The bigger issue here is that macronutrients are toxins, insulin is not. So in a healthy person there’s no reason to be alarmed by transiently high levels of insulin or insulin resistance, it just means you ate a lot of food and your body is directing it to the safest places. Glucose enters the brain across a concentration gradient, hyperglycemia in the blood leads to toxicity to neurons, so hyperglycemia is potentially toxic; high insulin is not if it is physiological.

            Maybe in diabetics there is an issue with combining fat and starch, but in healthy people, it’s likely to be beneficial.

  3. Awesome! I’m learning a lot of things. Congratulations!

  4. Paul,
    Do you think spikes in blood sugar 140 to 150 then back is safe for longevity. I have been keto but looking to return PHD just can not get past this blood sugar spike

    • Hi Keven,

      That’s within the normal range for postprandial response, so I’m not sure it’s fair to characterize that as a spike. On low-carb you’re almost certain to go into that range after eating some carbs, because you’ll be naturally insulin resistant. The way to lower that number is to eat more carbs, more regularly. But I’m not convinced you need to lower the number. You may be worrying overmuch about a trivial concern.

      Best, Paul

    • Melancholy Aeon

      Hi Keven:

      I hear ya. Keto seems like a box you can’t get out of safely, once you find out it doesn’t work for you. Just as it takes time to adapt to keto, it takes a while to adapt back. I had to add starchy veggies back very slowly week by week. It took me about 12 weeks honestly to get back to PHD real food. You may just be going too fast for yourself at the moment. Good luck! 😀 😀

      • Melanchloy,
        Its a hard cycle to enter and exit from. My problem in full ketosis I improve in just about every area of my life, but my latest cardiovascular markers came back so messed up I had to rethink everything. Going for a cac test tomorrow, hope to find its just ketosis that has markers so far off..

        • Melancholy Aeon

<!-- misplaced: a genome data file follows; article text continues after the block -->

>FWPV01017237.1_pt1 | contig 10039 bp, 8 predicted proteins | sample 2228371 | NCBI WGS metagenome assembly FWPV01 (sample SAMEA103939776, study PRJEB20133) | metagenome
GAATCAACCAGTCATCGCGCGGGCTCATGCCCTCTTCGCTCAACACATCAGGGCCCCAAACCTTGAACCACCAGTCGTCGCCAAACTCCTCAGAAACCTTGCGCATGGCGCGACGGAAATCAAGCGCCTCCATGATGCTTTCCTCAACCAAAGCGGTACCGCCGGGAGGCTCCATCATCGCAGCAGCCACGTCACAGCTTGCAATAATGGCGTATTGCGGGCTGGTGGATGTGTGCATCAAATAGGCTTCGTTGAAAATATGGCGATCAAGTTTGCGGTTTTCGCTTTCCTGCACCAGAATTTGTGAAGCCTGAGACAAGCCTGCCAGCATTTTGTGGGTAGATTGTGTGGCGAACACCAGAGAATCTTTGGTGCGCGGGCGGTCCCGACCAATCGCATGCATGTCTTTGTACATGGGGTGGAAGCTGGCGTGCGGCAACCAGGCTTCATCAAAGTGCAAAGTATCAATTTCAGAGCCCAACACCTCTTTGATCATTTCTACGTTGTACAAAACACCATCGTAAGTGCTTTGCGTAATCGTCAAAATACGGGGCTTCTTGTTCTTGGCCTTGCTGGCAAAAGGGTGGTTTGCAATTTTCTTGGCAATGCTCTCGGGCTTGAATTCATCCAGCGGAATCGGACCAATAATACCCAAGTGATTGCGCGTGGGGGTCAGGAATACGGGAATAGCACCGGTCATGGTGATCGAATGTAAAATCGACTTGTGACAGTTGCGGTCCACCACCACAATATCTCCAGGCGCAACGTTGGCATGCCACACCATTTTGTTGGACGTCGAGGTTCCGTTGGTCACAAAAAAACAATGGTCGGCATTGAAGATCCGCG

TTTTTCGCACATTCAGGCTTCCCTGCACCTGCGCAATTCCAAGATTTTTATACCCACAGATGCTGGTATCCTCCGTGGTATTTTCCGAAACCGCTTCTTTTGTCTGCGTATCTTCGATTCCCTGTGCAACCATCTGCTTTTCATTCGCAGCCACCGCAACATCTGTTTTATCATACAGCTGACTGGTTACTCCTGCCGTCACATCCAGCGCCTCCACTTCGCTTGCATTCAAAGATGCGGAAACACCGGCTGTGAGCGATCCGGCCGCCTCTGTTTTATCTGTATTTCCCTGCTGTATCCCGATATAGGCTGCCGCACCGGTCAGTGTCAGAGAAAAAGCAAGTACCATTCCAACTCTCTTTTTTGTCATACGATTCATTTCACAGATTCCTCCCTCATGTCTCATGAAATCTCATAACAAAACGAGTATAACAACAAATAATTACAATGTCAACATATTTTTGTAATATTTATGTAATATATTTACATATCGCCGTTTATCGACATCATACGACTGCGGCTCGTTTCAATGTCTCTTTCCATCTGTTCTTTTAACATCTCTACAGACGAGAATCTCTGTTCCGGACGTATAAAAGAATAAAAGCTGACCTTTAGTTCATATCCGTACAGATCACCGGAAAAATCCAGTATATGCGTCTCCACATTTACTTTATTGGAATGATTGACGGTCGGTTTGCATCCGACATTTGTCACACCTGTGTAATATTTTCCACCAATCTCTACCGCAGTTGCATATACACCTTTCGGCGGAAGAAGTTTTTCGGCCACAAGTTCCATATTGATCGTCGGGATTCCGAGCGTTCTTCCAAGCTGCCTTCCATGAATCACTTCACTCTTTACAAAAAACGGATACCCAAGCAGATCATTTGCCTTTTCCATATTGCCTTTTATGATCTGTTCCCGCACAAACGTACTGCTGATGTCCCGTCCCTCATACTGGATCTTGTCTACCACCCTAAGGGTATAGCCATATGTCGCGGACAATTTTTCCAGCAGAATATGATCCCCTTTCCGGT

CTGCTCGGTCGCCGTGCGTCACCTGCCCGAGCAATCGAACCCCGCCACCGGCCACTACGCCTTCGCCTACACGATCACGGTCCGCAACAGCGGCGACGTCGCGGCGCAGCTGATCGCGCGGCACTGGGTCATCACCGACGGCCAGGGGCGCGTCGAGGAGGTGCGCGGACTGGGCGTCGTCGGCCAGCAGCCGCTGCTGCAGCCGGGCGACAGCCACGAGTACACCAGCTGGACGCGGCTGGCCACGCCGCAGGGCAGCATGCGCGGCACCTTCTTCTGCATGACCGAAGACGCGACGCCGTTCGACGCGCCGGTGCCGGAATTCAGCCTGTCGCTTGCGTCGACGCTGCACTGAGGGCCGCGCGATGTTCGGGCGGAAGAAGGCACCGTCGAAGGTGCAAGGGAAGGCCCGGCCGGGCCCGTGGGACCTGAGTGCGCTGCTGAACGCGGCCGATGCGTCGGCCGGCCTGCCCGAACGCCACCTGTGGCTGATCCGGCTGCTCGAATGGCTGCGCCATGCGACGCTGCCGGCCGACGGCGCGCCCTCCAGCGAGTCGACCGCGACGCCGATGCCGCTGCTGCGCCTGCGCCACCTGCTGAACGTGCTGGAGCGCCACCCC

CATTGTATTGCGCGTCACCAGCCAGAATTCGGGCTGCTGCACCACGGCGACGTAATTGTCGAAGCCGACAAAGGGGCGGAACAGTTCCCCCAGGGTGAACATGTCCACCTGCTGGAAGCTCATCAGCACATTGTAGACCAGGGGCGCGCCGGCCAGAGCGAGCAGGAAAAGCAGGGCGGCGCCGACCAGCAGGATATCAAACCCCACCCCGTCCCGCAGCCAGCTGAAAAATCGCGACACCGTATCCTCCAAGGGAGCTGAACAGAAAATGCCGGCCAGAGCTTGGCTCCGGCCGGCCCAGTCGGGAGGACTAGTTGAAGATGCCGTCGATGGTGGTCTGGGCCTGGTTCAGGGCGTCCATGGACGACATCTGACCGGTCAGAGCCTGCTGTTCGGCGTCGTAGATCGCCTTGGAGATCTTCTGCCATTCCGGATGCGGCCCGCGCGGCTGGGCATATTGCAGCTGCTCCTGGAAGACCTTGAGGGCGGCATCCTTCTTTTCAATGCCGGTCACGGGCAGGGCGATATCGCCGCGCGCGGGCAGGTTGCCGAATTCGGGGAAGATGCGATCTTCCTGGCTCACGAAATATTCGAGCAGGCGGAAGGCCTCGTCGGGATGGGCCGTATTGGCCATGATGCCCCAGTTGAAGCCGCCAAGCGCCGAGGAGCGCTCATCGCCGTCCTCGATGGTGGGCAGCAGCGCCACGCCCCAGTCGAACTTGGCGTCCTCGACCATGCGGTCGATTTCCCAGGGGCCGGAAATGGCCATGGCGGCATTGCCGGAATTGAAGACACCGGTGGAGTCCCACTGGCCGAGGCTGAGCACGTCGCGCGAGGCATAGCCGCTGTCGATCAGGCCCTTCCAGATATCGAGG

Hi again Keven:

          I hear ya. Just last night Peter Attia posted a blog update in which he finally admits ketosis only works for some guys, sometimes. Until it doesn’t, as sadly was your experience. Altho’ he has evangelized it, note he himself hasn’t followed it since 2014. I think he has more ‘splainin’ on this to do, and maybe even an apology for evangelizing from his medical position before he had any useful clinical experience. And yet I like Attia, I admire that he manned up & admitted his errors, which is more than many would do. Good luck with PHD to straighten out your health!

          • I still have to say though, I have never felt physically and mentely better than being deep in ketosis. I had a cac scan after with a 0 score so my fears is cut back on my markers. To be fair peter never said ketosis does not work and he stated he saw massive improvement in his pratcice and with his sister… I think this is such a tough topic to deal with.

          • Melancholy Aeon

            Happy May Day Keven!

            I’m glad you feel better. Ketosis worked for me for 8 years – until it really didn’t. Many people – perhaps the majority over time – share my experience, but I hope it works for you. I wish you well.

            As for Attia, listen to his recent 3 hour ramble with Joe Rogan, where in the last 45 minutes he confesses how often ketosis doesn’t work, admits finally how over-confident he was about it & his understanding of it & throws up his hands on his “broken patients.”

            Again, I like Attia – seems like a fun guy who cops to his habit of emotional eating. I admire his intellectual honesty to admit he was wrong in a public way. At the same time, I can’t imagine Paul calling people “broken” & giving up on them.

            Paul seemed eager to “unbreak” people by fixing their setpoints & deep metabolism in his retreats, which is something Attia hasn’t been able to achieve by his own admission. But Attia’s fundamentally on the same page as PHD, so I’m not downing him at all.

            Best wishes!

          • I did try to listen to that podcast, but did not even make it through the intro because of the language.. Thanks for your kind words!!!

  5. Paul, I have been following PHD for about a year now. For the first 8 or so months, I did well with the intermittent fasting (eating within 8 hour window) piece of the plan. But in the past 4 months, I’ve struggled in the sense that I feel very hungry first thing in the morning along with tired and drained and generally lousy. I haven’t made any changes to my diet during this time. Do you have any ideas about what might be causing this and suggestions for how to resolve it. I want to continue doing IT, especially because I’m prone to SIBO and I know that IT helps with this. Thank you. Mary

    • Hi Mary,

      Most likely is that you aren’t eating enough, either of food as a whole or of some part of the diet like carbs or protein. Have you been losing weight? I would try eating more first.

      Another possibility is that your eating window is too late in the day. You could try shifting it earlier. If you get hungry in the morning, snack. Make lunch your biggest meal — try to stuff yourself. Then try to finish eating a bit earlier in the day.